Designing Around Another Patent

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To design or build a device or process that is similar to but doesn’t infringe on an invention protected by a patent is referred to as “designing around” the patent. The scope of protection acquired under a patent is determined by the wording of the patent’s claims. Thus, any device, process, or substance containing the same elements described in a patent’s claims can be said to infringe the patent. Conversely, a device or process that contains fewer or different elements does not infringe the patent (technically, the patent’s claims do not “read on,” or literally describe, the infringing device). Therefore, by studying the claims associated with a specific patent, it is often possible to build or design a device or process very similar to that described in the patent without legally infringing the patent’s claims.

Example: Fred invents and patents a small radiator-type device that uses hot water to dry and warm towels. One of the claims for his invention describes it as consisting of plastic. Bonanza Bathroom Products (BBP) creates a similar device but uses a metal alloy that doubles the ability of the device to retain heat. BBP probably has not infringed Fred’s patent, because it designed around the invention by using a different element that produces a different result.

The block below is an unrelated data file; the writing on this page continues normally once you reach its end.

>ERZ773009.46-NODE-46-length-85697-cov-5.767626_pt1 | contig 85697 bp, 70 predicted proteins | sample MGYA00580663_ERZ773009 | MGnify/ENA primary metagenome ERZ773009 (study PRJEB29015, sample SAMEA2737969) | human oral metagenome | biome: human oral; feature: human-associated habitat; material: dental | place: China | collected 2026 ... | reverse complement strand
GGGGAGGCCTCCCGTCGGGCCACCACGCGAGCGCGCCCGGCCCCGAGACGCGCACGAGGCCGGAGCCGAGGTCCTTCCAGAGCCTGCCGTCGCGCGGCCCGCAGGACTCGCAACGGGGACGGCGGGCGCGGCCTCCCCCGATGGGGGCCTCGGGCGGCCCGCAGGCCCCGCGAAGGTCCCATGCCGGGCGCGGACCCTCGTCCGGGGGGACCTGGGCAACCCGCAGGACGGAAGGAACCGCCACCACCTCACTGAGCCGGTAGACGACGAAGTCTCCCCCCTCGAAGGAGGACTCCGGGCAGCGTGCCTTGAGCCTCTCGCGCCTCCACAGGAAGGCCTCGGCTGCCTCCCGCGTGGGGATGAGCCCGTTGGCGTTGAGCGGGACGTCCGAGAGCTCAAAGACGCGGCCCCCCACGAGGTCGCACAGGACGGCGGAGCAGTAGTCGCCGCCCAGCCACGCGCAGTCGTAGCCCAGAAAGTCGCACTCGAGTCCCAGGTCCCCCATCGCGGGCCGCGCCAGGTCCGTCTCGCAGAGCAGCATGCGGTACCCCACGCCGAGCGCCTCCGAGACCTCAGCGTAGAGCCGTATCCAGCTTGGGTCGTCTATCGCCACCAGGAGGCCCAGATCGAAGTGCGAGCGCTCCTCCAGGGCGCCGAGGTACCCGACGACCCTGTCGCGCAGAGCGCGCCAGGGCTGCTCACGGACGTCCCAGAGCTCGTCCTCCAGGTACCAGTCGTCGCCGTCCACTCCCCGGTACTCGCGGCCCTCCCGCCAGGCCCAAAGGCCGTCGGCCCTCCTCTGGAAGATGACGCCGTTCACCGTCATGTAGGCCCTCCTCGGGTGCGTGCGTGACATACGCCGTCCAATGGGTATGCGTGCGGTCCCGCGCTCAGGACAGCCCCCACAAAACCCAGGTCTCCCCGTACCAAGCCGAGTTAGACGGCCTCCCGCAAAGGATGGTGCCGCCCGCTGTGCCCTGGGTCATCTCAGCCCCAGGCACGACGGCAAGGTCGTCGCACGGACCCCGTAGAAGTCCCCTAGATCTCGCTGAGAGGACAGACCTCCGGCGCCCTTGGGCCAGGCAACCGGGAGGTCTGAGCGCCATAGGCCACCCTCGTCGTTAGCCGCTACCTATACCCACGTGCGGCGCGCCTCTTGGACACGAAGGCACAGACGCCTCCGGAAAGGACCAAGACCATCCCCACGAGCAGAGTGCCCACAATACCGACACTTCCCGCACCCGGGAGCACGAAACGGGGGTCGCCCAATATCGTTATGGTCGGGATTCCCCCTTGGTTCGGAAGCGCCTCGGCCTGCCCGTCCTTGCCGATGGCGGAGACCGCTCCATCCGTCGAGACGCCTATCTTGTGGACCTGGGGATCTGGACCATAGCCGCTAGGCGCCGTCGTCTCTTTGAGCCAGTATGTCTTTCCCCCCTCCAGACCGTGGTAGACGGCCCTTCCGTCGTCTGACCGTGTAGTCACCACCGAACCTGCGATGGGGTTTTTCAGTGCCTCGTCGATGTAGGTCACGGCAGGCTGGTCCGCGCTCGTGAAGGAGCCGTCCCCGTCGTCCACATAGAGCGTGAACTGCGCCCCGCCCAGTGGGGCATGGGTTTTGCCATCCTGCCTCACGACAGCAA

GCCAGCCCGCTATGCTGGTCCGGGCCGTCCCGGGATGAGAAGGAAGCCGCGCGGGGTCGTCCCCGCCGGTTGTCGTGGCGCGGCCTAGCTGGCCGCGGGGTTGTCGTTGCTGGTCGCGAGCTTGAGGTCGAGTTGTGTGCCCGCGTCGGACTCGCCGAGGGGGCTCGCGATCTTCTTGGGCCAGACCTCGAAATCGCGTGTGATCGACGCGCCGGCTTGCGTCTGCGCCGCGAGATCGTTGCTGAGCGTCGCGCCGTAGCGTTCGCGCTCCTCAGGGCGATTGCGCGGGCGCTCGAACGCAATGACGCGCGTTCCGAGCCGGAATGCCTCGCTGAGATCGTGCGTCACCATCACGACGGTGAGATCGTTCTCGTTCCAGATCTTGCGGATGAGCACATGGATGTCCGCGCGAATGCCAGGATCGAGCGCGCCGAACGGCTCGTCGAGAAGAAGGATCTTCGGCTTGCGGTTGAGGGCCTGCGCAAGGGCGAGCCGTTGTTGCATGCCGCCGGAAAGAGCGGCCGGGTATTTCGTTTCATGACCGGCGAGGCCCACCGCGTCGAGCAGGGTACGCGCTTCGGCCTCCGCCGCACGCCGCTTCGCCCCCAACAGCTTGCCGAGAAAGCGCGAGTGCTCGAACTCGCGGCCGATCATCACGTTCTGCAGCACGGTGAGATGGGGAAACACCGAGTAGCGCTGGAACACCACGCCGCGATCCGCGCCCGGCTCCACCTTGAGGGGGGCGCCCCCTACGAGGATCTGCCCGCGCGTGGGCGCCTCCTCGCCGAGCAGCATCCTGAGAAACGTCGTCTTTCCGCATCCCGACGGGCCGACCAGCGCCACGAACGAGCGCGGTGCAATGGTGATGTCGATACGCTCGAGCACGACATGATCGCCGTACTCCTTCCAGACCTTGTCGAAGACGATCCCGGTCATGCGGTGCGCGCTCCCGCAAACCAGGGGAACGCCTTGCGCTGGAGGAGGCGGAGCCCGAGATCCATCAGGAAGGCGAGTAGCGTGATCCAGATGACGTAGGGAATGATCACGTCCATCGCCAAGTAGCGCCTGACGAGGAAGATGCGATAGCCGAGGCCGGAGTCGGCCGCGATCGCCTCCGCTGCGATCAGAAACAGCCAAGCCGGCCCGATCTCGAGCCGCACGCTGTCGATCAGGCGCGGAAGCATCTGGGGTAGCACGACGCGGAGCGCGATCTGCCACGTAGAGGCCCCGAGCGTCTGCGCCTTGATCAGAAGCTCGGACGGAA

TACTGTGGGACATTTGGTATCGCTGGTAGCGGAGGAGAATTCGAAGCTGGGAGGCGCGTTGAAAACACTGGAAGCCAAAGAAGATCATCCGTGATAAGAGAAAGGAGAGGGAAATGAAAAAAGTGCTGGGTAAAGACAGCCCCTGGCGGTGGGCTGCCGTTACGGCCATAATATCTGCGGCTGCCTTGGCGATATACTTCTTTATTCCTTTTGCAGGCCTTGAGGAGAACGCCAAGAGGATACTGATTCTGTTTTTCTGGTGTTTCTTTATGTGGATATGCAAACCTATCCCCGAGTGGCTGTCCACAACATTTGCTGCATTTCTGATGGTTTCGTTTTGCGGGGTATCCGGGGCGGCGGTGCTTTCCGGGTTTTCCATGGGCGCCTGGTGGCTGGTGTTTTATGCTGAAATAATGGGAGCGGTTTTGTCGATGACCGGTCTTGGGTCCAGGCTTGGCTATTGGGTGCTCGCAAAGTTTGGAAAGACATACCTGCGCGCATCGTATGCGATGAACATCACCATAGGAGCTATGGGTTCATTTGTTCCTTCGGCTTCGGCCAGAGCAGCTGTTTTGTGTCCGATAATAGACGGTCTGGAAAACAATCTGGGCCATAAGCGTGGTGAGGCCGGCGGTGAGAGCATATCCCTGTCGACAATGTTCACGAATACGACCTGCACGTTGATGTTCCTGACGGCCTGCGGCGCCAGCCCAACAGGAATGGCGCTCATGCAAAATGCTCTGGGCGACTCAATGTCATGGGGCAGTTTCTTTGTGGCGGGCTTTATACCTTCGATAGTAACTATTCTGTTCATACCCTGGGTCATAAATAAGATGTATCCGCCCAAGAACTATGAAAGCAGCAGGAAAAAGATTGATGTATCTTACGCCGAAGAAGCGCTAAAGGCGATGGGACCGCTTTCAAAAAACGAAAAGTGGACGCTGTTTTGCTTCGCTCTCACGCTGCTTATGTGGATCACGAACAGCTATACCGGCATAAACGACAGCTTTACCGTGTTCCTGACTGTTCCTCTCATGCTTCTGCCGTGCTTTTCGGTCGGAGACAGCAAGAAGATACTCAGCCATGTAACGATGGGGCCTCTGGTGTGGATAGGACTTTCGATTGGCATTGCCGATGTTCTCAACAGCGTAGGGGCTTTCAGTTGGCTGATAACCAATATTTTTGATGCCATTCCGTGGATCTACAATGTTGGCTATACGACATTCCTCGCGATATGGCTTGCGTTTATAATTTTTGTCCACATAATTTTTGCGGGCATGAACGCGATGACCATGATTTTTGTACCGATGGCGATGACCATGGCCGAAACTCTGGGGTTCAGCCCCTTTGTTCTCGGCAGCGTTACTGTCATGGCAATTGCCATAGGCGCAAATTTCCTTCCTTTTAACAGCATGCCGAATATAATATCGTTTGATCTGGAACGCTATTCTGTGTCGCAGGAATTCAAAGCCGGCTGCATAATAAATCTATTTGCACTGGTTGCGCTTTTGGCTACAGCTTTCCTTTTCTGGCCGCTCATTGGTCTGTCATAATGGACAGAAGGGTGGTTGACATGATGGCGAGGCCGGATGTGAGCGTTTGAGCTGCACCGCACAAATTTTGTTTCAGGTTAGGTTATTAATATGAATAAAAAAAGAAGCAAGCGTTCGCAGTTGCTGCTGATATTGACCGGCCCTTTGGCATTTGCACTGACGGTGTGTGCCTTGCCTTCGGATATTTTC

To try to prevent such “designing around” activity, Fred’s patent claim should have been broader to start with. Instead of limiting his invention to plastic, Fred’s claim might have described “an inflexible means through which hot water can be channeled at normal domestic water pressures, the heat retained over a period of time, and towels folded over for the purpose of drying.”

There is one important legal restriction on the ability to design around a patent claim. A court can decide that the differences in the basic elements of the two inventions—in the previous example, the type of substance used and the extra heat retention—are immaterial (unimportant) to the overall invention. In that event, infringement will have occurred under the doctrine of equivalents, which allows infringement to be found when two inventions work in the same way to produce substantially the same result.